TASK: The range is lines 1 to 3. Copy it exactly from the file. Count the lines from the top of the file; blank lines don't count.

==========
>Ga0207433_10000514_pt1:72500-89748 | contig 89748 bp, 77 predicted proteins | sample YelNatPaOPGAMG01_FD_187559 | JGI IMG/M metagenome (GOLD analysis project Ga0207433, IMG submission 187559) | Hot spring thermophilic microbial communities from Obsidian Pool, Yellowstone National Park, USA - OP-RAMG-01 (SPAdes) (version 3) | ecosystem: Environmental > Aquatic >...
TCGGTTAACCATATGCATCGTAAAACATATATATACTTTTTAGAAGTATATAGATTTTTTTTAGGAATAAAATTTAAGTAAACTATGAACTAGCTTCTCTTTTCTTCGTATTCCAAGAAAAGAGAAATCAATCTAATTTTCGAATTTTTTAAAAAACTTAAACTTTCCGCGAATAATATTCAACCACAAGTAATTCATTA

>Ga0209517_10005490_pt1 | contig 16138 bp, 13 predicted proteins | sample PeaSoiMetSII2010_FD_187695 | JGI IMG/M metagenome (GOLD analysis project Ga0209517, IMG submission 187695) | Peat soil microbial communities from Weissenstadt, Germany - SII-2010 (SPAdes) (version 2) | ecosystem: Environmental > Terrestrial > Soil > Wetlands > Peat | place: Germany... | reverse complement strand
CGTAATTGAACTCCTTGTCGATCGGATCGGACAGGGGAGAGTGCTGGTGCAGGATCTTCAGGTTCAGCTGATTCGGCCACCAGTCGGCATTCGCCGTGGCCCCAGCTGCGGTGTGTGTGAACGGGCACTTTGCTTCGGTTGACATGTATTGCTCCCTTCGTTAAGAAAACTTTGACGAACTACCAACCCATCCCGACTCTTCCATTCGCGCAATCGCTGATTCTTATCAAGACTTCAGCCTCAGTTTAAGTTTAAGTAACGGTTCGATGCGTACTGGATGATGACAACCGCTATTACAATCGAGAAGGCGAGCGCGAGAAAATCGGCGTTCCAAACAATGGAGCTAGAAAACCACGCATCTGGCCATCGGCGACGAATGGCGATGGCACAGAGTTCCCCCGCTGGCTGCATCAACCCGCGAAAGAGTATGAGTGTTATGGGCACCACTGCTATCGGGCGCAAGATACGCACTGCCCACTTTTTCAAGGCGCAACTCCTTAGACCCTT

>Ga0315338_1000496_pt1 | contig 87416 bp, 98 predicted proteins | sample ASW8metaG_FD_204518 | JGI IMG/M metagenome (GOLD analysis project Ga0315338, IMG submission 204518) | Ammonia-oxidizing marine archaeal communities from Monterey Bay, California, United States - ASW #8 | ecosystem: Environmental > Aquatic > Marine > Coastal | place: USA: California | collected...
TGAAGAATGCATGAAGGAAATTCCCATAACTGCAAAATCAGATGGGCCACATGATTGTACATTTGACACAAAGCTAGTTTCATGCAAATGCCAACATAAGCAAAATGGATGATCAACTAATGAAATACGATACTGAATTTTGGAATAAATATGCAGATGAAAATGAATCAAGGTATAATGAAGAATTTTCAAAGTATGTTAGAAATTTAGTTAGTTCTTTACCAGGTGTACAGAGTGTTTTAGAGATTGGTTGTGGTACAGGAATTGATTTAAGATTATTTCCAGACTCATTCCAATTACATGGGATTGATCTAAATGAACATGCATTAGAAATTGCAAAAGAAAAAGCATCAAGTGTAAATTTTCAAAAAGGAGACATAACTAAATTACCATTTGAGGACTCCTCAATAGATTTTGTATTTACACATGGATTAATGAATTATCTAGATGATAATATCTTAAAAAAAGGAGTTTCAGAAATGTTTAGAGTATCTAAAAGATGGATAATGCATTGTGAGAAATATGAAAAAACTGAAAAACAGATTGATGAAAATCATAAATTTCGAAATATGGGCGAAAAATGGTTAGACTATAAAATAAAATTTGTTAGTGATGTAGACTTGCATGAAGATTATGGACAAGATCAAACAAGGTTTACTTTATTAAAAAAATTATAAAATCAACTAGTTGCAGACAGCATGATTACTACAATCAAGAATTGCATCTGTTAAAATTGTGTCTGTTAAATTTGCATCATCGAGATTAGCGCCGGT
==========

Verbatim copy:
>Ga0207433_10000514_pt1:72500-89748 | contig 89748 bp, 77 predicted proteins | sample YelNatPaOPGAMG01_FD_187559 | JGI IMG/M metagenome (GOLD analysis project Ga0207433, IMG submission 187559) | Hot spring thermophilic microbial communities from Obsidian Pool, Yellowstone National Park, USA - OP-RAMG-01 (SPAdes) (version 3) | ecosystem: Environmental > Aquatic >...
TCGGTTAACCATATGCATCGTAAAACATATATATACTTTTTAGAAGTATATAGATTTTTTTTAGGAATAAAATTTAAGTAAACTATGAACTAGCTTCTCTTTTCTTCGTATTCCAAGAAAAGAGAAATCAATCTAATTTTCGAATTTTTTAAAAAACTTAAACTTTCCGCGAATAATATTCAACCACAAGTAATTCATTA

>Ga0209517_10005490_pt1 | contig 16138 bp, 13 predicted proteins | sample PeaSoiMetSII2010_FD_187695 | JGI IMG/M metagenome (GOLD analysis project Ga0209517, IMG submission 187695) | Peat soil microbial communities from Weissenstadt, Germany - SII-2010 (SPAdes) (version 2) | ecosystem: Environmental > Terrestrial > Soil > Wetlands > Peat | place: Germany... | reverse complement strand